PAISTE – arguably the best gongs in the world, Paiste have been making gongs since c1930. Theyhave three ranges for therapy work : the Symphonics, the Planet gongs, and theSound Creation gongs.  Symphonic gongshave the biggest tonal range and come in sizes from 20” up to 80”. Highlyrecommended. There are seventeen Planet gongs ranging from 24” up to 38”with all major and minor planets being represented, plus two Moon gongs (newand full moon), and three Earth gongs. You might find yourself drawn to aparticular Planet gong – if so my advice would be to go with that intuition.The largest at 38” are Earth, Sun and Sedna – all very powerful gongs andhighly recommended. The Sound Creation gongs are, in my opinion, notsuitable for complete beginners – go with a Symphonic or a Planet gong to startwith, then you could maybe add a Sound Creation gong later on down the line.

MEINL – Meinl introduced high quality gongs into their range of products several years ago when they discovered Broder Oetken – ex-Paiste gongmaker - who had left Paiste and was making his own gongs. They snapped him up and have not looked back! Symphonic gongs in five sizes are available – 24”, 28”, 32”, 36”, and 40”. These aresuperb quality instruments – highly recommended. Meinl also have their own range of Planet gongs in the same five sizes – all the major Planets are represented and there are fifteen available. Highly recommended. Meinl also offer two special gongs - the Flower of Life (36” – very beautiful warm watery sound), and the Wu Xing which represent the Elements (24”, 28”, 32”, 36” and 40” – deep complex range of sounds). Both highly recommended. Meinl gongs are a little more expensive than Paiste.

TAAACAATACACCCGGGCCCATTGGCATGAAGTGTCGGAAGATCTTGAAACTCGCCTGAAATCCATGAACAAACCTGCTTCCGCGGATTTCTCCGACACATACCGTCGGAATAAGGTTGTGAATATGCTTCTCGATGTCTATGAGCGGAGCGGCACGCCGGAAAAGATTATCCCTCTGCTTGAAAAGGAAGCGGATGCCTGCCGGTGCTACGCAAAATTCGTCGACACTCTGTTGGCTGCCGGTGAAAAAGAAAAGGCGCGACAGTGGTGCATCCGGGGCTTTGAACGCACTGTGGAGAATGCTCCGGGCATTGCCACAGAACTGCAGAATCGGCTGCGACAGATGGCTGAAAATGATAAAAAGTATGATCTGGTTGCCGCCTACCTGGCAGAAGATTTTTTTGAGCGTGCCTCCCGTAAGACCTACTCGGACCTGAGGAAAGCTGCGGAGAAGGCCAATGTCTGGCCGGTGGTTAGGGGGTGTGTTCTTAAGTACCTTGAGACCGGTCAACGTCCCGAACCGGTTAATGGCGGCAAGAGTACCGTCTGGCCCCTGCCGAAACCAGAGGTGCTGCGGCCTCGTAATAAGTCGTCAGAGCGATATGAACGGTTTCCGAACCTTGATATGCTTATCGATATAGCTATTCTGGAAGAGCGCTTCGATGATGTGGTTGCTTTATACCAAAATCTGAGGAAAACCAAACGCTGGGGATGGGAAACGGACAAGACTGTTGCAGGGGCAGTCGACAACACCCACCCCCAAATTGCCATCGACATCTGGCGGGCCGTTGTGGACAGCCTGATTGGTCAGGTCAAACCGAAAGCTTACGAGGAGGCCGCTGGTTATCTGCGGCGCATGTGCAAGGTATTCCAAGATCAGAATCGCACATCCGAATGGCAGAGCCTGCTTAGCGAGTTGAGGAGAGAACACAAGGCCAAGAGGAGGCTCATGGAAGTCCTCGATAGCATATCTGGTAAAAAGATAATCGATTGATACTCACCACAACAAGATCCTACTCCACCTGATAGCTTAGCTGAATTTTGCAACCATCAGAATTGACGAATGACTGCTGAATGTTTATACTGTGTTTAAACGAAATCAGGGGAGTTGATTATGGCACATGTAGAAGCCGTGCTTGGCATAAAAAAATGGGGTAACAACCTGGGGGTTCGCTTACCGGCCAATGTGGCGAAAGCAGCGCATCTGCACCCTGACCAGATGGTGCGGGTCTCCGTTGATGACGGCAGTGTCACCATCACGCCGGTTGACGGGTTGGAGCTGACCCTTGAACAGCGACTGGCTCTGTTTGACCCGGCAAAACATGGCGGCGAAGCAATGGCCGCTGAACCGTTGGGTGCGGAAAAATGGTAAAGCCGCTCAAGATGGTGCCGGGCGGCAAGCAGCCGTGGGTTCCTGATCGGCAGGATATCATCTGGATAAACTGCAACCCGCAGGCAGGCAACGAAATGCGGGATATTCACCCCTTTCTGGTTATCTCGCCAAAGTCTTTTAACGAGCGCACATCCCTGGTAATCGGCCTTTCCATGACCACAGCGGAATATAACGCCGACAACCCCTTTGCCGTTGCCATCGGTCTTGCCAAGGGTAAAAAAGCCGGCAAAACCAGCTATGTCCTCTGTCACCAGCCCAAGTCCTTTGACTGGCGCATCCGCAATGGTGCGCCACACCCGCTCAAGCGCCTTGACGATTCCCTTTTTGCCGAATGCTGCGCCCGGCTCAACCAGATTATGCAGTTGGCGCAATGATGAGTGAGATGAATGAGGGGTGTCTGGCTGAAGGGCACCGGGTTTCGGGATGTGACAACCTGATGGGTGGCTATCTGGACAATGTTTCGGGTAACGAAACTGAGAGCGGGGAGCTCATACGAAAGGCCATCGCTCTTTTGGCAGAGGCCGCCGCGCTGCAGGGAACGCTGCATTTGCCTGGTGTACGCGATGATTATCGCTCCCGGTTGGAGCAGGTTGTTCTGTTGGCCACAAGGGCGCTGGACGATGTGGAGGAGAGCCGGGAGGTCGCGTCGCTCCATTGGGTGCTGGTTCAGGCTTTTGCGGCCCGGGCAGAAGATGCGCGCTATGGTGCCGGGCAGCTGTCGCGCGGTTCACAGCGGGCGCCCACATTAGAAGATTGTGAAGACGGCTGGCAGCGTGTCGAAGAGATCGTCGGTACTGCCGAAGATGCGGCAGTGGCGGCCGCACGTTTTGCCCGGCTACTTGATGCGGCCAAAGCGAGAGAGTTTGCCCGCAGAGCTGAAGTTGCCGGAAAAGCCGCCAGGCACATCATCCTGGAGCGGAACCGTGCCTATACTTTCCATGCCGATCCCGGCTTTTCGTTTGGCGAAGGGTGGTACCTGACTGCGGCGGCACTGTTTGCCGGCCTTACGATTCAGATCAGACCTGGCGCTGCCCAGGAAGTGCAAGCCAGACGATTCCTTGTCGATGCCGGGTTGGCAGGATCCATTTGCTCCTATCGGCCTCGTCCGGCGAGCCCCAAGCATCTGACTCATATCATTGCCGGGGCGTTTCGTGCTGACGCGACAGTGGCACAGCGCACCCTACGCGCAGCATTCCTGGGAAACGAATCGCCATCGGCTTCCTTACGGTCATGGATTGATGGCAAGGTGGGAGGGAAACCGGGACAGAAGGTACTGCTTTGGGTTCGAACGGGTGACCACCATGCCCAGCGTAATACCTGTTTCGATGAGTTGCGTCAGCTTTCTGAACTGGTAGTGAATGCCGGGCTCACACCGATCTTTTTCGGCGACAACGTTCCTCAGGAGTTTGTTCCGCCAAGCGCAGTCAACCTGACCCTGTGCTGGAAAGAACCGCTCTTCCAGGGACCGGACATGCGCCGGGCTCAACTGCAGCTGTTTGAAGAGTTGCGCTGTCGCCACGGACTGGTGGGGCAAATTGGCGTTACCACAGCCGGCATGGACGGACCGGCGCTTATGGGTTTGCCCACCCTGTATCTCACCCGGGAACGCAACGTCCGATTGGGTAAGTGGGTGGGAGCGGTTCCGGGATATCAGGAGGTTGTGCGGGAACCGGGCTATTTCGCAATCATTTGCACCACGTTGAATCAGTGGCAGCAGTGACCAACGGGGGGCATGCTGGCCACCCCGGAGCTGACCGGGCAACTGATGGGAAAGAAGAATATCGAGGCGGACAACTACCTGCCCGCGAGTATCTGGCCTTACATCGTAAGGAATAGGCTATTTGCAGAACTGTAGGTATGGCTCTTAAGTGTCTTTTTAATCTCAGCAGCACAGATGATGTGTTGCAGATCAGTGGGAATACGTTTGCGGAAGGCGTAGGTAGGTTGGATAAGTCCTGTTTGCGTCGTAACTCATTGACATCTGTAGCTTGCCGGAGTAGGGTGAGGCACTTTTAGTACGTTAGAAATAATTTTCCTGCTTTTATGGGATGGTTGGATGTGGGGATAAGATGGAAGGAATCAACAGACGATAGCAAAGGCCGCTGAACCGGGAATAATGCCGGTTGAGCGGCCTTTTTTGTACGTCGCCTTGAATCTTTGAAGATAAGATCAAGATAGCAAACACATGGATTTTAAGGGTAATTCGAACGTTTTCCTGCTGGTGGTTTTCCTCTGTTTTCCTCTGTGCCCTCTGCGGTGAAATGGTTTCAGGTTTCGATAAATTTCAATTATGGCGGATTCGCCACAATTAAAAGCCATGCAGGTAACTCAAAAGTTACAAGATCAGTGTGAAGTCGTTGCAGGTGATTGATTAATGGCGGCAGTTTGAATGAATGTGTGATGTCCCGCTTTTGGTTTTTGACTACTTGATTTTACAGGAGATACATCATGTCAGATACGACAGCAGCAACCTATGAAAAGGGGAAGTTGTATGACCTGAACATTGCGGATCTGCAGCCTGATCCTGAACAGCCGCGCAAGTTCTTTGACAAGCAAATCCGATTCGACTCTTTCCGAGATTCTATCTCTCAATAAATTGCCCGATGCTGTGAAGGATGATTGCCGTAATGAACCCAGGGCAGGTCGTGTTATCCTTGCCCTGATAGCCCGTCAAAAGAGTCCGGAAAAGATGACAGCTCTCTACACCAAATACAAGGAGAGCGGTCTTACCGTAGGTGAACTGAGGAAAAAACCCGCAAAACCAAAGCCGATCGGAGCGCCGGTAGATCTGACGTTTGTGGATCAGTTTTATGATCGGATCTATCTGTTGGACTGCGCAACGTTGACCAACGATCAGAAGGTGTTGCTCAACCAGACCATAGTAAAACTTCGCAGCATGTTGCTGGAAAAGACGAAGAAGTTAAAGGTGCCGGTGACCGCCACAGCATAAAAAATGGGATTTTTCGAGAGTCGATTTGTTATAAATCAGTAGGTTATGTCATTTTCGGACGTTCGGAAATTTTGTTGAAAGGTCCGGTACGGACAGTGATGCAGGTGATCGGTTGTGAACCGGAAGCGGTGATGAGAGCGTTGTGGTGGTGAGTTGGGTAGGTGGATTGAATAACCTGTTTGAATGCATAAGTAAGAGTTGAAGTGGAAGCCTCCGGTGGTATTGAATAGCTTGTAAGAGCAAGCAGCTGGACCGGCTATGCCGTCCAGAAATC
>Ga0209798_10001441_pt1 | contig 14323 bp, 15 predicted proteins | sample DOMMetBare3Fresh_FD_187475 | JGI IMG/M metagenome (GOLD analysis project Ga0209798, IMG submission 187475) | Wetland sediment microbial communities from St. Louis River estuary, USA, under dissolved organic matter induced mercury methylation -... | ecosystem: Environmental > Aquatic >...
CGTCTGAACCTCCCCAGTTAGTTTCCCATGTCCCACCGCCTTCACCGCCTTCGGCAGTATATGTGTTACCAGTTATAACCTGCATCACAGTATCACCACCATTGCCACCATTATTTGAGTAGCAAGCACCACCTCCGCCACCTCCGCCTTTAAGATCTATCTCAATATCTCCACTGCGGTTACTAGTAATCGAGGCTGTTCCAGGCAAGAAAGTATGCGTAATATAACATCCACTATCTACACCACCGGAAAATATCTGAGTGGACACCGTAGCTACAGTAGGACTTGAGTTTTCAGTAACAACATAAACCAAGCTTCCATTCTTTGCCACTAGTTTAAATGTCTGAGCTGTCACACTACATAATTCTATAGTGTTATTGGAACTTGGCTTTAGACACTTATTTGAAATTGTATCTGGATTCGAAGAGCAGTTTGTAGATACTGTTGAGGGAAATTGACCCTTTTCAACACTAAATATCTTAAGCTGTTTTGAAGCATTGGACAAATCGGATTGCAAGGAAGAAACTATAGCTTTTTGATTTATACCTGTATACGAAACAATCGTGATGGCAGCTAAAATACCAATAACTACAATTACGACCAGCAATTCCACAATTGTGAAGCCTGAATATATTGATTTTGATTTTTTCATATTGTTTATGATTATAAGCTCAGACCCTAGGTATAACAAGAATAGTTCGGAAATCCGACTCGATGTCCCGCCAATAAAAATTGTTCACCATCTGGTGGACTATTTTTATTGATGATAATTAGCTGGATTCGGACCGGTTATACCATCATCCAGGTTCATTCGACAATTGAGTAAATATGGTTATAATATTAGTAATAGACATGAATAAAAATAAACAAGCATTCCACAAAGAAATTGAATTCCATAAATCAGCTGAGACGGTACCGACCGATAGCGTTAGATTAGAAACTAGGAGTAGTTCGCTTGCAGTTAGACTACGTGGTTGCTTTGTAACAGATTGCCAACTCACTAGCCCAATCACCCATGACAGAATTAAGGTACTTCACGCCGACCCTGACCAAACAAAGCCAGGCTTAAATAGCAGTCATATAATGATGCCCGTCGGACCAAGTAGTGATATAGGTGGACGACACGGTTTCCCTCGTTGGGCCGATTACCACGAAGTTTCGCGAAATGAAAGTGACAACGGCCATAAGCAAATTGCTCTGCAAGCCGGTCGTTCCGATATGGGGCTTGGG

BRODER OETKEN –Broder also makes his own range of gongs as well as the gongs for Meinl – theseinclude a Heart gong, a Water gong, and a Thor’s hammer gong. You’d need tolook on his website www.oetken-gongs.defor what’s currently available, as Broder is a master gongmaker (trained by gongmaster Walter Meyer) who likes to try out new ideas and experiment with producing different gongs. He also makes gongs for Oliver Hess. And Broder is also the maker of the Practitioner Gong, which we commissioned from him last year as a recommended starter gong for the Gong Practitioner Course, for anyone confused with the amount of choice available. The Practitioner Gong has a specially designed logo in the centre representing Heaven and Earth and is 28”.We plan to add a 32” version as well. It’s available to order through ECymbals– see below.